NPR Ops Center Move Called ‘Smooth’
WASHINGTON — One of the first groups of staffers to
move into NPR’s new $201 million headquarters
nine blocks north of the Capitol were those of its
Distribution Division, which manages the Public Radio Satellite
NPR Distribution Director of Operations &
Engineering Dick Kohles delivers last-minute instructions to NOC
operators moments before the ContentDepot live streams carrier was
uplinked for the first time from the new PRSS NOC at 1111 North
Capitol Street NE in Washington.
Photos by Bruce Wahl, NPR
The new headquarters was designed to accommodate NPR’s
evolution from a radio broadcaster to a multimedia operation,
according to the organization. Key features include a two-story
newsroom where news, music and digital staff work together, and a
250-seat performance studio. Studios were designed with public
More than three and a half years of planning went into
the Distribution Division move. The PRSS disseminates programming to
approximately 1,600 public radio stations; its ContentDepot
distribution system streamlines how public radio producers deliver
their programming and how stations receive it.
ContentDepot uses satellite technology for its primary
delivery platform; it replaces real-time audio feeds of programs to
stations with Internet protocol streams and file transfer of
pre-recorded programs. The ContentDepot also uses the Internet to
deliver pre-recorded program files to stations that are unable to
receive programming via satellite. Its Web-based program subscription
service and enhanced automation give stations more flexibility in the
ways they receive programs from the PRSS, according to NPR.
Distribution Director of Operations & Engineering
Dick Kohles said the transition of the PRSS Network Operations Center
from 635 Massachusetts Avenue to the new location at 1111 North
Capitol Street went
smoothly. “In general, it was a very good transition.
We planned carefully and had a great many people involved.”
He said roughly 50 technical people at NPR worked 12
hours a day, including weekends for many of them, for six weeks to
ensure that stations served by the PRSS continued to receive their
satellite- and Internet-distributed programming.
The NOC is the heart of the PRSS. The new NOC includes
Axia head-ends and other computer equipment for monitoring the
system. It also features a video wall — a dashboard showing the
status of key system functions.
Another unique feature of the new NOC is the “egg
chair.” A NOC tech seated in the chair is able to monitor incoming
programming from an acoustically-isolated environment while at the
same time keep track of what’s happening on the video wall.
The rest of the PRSS equipment is on the second floor of
the former C&P warehouse portion as part of a “tech core”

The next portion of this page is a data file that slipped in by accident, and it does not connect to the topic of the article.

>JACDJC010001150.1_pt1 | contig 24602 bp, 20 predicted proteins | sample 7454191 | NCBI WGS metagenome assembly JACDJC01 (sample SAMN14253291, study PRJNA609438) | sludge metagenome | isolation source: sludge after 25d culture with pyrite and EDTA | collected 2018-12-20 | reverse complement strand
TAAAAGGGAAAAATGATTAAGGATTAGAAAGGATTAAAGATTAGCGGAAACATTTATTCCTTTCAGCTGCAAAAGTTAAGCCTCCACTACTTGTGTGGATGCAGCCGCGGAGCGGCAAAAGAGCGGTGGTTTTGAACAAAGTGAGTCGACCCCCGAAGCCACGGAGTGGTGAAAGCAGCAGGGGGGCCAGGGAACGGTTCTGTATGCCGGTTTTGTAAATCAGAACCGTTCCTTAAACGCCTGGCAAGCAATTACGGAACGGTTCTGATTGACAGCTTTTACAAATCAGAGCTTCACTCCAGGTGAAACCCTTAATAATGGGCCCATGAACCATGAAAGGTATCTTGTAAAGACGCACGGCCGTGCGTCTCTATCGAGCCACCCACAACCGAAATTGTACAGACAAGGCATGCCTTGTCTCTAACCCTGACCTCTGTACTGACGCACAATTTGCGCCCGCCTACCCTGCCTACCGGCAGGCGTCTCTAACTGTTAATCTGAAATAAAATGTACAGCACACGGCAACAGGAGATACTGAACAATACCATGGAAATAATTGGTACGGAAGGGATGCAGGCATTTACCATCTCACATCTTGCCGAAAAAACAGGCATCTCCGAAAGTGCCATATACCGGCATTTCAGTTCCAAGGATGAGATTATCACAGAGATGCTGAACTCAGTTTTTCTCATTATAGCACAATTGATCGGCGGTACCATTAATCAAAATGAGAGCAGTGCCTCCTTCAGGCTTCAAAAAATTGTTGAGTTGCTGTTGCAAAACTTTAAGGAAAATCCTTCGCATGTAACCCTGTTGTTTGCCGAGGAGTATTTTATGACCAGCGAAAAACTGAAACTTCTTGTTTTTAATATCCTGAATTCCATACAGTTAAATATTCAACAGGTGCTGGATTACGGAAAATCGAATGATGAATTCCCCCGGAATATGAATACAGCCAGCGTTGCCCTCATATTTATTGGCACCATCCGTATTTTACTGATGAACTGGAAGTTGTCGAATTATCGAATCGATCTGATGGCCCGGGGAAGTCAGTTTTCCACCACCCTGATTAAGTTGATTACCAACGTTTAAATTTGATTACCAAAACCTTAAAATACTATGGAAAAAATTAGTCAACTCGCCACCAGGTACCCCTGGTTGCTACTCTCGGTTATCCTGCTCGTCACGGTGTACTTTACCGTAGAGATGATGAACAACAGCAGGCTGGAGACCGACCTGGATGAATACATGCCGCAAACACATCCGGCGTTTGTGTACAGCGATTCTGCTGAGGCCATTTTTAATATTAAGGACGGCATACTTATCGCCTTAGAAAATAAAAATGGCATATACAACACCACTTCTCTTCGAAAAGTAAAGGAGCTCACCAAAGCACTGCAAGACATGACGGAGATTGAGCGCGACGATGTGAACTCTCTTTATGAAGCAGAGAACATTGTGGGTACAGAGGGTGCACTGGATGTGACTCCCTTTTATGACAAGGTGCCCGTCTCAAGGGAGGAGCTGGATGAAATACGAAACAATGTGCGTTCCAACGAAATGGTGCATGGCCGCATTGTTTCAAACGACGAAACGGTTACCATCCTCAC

located behind the NOC. The PRSS shares this room with NPR IT and
Audio Engineering. It contains the PRSS’ satellite uplinking and
downlinking gear, encoders and ContentDepot servers.
Placing much of the equipment in what NPR thinks of as a
huge data center allows the AC environment to be controlled more
economically, Kohles said.
NPR Distribution engineers built the first iteration of
the new NOC in the annex of the old Massachusetts Avenue building.
They made sure it was functional. They then tested the equipment,
disassembled it and shipped the equipment to the new location a few
blocks away in October. There, the Distribution team rebuilt and
reassembled the system, including integrating other services, finally
locating the system in its new location.
They activated the North Capitol Street satellite uplink
on Monday, April 1, beginning with the ContentDepot program file
carrier, at 12:40 p.m. Eastern, followed by the ContentDepot live
program streams carrier, at 12:59 p.m. Eastern. NPR President/CEO
Gary Knell threw the symbolic switch to transmit live broadcast
programming from the new location, beginning with the top-of-the-hour
The PRSS has one satellite uplink in Washington and a
backup in St. Paul.
The team had installed circuits between the old and new
buildings. If there were problems, the fallback plan was to continue
to originate programming from Massachusetts Avenue, and a third
option was to go to the PRSS back-up NOC at Minnesota Public Radio in
St. Paul, Minn. Neither was necessary, according to Kohles.
A NOC tech seated in the ‘egg’ chair is able to
monitor incoming programming from an acoustically-isolated
environment while at the same time keep track of what’s
happening on the video wall. Ralph Woods, NPR Distribution, is shown
in the chair.
Photo by Dick Kohles, NPR
A HUGE DATA CENTER
The new NPR headquarters totals 440, 000 square feet of
In its new location, NPR “married” a former C&P
Telephone warehouse that has a historic designation to a new,
attached seven-floor building. The PRSS satellite dishes are on the
roof of the old four-floor warehouse, Kohles said, to shield them
from interference, among other reasons.
To coincide with the move, PRSS customers, including NPR
member stations, migrated last fall from legacy IDC SR2000pro
satellite receivers (for streams) and SFX2100 receivers (for files)
to new IDC SFX 4104 Pro Audio receivers. The new receivers combine a
four-port stream decoder with a file receiver in one unit.
One good thing about the new location, Kohles said is
now all Distribution employees can be in the same location;
previously they were in NPR’s former headquarters and another
nearby building. “This way we get to work together physically”
without needing to arrange formal meetings, he said.